This past summer, I interned at the GO Project for five weeks. With its teaching staff comprised of teachers, students (both college and high school), and learning specialists, the GO Project strives to catch students up in school who are falling behind in under-performing public schools, making use of valuable player in summer time as well as Saturdays during the school year. As of now, the GO Project has four locations: Friends, LREI, GCS, Grace Church Elementary, and Avenues. However, this summer, classes only took place at GCS, Grace Church Elementary, and Avenues. While some interns like myself were placed in morning classes, others helped out in afternoon electives such as yoga, rugby, and drama.
In my 4th grade classroom at Grace Church Elementary, I, along with another intern from Bard HS, assisted the Head Teacher, Student Teacher, and Teaching Assistant. We began the day at 8:45 a.m. and met our students in the big gym, where the entirety of the teaching and student body gathered for Harambee, where we sang songs/chants to foster a sense of community despite our separate classrooms and grade-levels. Occasionally, my TA would play songs such as the “Cha Cha Slide,” and students would rush into the center of the gym and get in formation. After Harambee, we went to our classroom and began morning meeting. Usually, we would greet each other and either share something about our day or play a game. We’d work on Math Centers, Math Games, and Reading in the morning. The teachers would split the students up into groups to work on the problem we read aloud on the board, which involved fractions. After working in their notebooks, the Head Teacher would have individual students solve it on the board. As expected, most students preferred Math Games, such as Multiplication Bingo or War. The teachers would facilitate the games and clear up any confusion. Throughout the summer, the GO students worked on mini-essays concerning longer recesses, chocolate milk in schools, and the reduction of homework. We helped them structure the essay and fine tune the intricacies of their argument. I particularly enjoyed one title: “Homework Don’t Be Fresh and Spicy with Me.”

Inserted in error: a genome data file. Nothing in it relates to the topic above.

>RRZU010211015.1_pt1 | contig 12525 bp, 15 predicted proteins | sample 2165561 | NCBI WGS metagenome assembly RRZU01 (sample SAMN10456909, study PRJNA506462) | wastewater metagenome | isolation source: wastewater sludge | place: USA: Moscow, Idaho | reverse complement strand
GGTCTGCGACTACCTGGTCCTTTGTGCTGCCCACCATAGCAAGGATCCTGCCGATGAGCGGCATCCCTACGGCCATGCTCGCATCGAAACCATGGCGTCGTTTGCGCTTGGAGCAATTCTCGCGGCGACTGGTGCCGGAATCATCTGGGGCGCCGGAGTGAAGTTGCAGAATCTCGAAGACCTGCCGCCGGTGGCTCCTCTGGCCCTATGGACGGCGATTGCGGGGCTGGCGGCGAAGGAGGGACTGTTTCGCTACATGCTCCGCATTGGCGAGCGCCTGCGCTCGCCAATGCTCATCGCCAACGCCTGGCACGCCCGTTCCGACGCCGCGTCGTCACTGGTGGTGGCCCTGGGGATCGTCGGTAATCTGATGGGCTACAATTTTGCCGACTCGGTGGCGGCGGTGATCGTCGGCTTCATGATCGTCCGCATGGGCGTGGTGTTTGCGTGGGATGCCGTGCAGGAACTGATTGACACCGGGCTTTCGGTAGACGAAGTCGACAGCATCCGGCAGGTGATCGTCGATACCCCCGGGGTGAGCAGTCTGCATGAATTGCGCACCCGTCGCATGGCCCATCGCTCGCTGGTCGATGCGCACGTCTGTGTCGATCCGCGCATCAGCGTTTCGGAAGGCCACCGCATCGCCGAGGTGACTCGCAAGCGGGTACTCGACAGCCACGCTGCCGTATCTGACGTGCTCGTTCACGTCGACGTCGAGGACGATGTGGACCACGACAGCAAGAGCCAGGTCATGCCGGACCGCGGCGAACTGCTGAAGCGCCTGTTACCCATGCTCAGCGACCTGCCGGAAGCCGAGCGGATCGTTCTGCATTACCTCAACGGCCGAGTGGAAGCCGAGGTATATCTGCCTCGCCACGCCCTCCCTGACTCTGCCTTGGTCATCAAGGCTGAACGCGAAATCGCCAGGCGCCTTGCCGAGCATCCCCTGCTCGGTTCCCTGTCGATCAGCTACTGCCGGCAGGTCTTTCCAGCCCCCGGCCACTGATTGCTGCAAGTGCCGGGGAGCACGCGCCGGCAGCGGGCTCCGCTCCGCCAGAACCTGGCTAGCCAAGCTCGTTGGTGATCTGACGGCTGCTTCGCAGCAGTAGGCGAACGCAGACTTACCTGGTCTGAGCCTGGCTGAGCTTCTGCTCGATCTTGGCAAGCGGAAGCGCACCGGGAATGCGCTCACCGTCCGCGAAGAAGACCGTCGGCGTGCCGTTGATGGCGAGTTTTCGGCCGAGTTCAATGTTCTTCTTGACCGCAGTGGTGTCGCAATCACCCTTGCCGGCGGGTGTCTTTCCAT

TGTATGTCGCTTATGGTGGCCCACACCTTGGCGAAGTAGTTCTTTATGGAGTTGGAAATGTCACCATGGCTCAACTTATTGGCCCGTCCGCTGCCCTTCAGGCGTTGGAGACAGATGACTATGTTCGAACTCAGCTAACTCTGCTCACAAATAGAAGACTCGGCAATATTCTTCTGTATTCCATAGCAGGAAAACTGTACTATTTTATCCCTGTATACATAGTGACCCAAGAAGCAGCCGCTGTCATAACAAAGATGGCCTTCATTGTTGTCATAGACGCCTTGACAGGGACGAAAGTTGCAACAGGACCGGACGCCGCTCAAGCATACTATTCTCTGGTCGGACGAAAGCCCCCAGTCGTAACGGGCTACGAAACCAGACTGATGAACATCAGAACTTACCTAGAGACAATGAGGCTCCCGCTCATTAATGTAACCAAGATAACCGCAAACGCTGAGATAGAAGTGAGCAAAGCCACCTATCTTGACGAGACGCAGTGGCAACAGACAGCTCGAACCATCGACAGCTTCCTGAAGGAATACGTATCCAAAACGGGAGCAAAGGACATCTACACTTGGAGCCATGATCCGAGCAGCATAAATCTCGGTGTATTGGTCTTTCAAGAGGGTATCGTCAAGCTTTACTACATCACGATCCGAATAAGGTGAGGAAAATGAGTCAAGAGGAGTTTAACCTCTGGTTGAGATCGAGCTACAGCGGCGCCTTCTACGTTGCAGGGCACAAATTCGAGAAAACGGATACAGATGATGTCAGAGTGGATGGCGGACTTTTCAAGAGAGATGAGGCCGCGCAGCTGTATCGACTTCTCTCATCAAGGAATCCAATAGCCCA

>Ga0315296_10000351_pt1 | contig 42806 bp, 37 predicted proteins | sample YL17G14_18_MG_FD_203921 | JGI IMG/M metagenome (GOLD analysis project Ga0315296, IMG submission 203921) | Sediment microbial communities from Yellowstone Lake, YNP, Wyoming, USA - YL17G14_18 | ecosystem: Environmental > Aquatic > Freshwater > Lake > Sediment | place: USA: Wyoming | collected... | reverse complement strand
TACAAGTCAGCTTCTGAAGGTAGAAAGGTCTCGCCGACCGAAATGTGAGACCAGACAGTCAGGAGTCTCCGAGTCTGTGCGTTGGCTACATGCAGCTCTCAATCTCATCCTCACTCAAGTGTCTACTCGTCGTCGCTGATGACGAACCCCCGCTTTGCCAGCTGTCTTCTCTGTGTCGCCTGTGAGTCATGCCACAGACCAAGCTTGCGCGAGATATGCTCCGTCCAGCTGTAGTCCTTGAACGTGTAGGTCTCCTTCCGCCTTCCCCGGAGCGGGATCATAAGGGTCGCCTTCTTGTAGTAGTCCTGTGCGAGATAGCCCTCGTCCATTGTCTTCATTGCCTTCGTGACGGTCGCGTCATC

Eventually, we’d break for lunch, and the interns would to Professional Development (PD), where we’d discuss classroom incidents, racism, diversity, equity, and education. I enjoyed having the opportunity to share ideas with other teenagers especially since the topics in question possess no clear solution. Every week, a different group of inters would lead an inter-led presentation. My group was assigned “Making a Difference,” and chose to facilitate a game of jeopardy in which the prize was a container of munchkins from Dunkin’ Donuts.
Our Head Teacher permitted us a lunch break of 30 minutes after PD. When we returned, the students were usually reading an article, essay-writing, or learning about government. They had just come from recess and were either exhausted or energized, making it hard to motivate them to work. Shortly, they would leave the classroom and head off to their afternoon activities at 2:00 p.m., when the day ended for us interns.
I loved my time at the GO Projected and was surprised how quickly these five weeks passed and how much I enjoyed the routine and structure it provided me with. I cherish the unique relationships I formed with the students. One boy kept complaining that the “chicken” took his snack and reprimanded me for being “so fresh and spicy with [him]” every time I told him to do his work. A girl taught me a dance she made for her musical.ly and made a secret handshake with me. Another girl sang “If I Ain’t Got You” at the final show at the end of the summer and cried tears of joy after the audience applauded her. This past summer, I’ve learned to value my education, relationships, privileges, and ability to help others.
In the gym for Harambee